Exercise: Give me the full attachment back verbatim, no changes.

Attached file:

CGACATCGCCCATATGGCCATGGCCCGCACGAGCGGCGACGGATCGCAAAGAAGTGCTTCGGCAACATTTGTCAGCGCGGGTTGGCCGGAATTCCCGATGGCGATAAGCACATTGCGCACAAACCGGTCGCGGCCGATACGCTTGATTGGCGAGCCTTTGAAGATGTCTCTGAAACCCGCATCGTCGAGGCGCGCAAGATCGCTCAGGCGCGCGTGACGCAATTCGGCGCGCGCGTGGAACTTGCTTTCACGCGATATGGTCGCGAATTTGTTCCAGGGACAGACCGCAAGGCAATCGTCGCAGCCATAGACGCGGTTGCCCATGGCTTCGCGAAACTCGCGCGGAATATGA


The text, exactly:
CGACATCGCCCATATGGCCATGGCCCGCACGAGCGGCGACGGATCGCAAAGAAGTGCTTCGGCAACATTTGTCAGCGCGGGTTGGCCGGAATTCCCGATGGCGATAAGCACATTGCGCACAAACCGGTCGCGGCCGATACGCTTGATTGGCGAGCCTTTGAAGATGTCTCTGAAACCCGCATCGTCGAGGCGCGCAAGATCGCTCAGGCGCGCGTGACGCAATTCGGCGCGCGCGTGGAACTTGCTTTCACGCGATATGGTCGCGAATTTGTTCCAGGGACAGACCGCAAGGCAATCGTCGCAGCCATAGACGCGGTTGCCCATGGCTTCGCGAAACTCGCGCGGAATATGA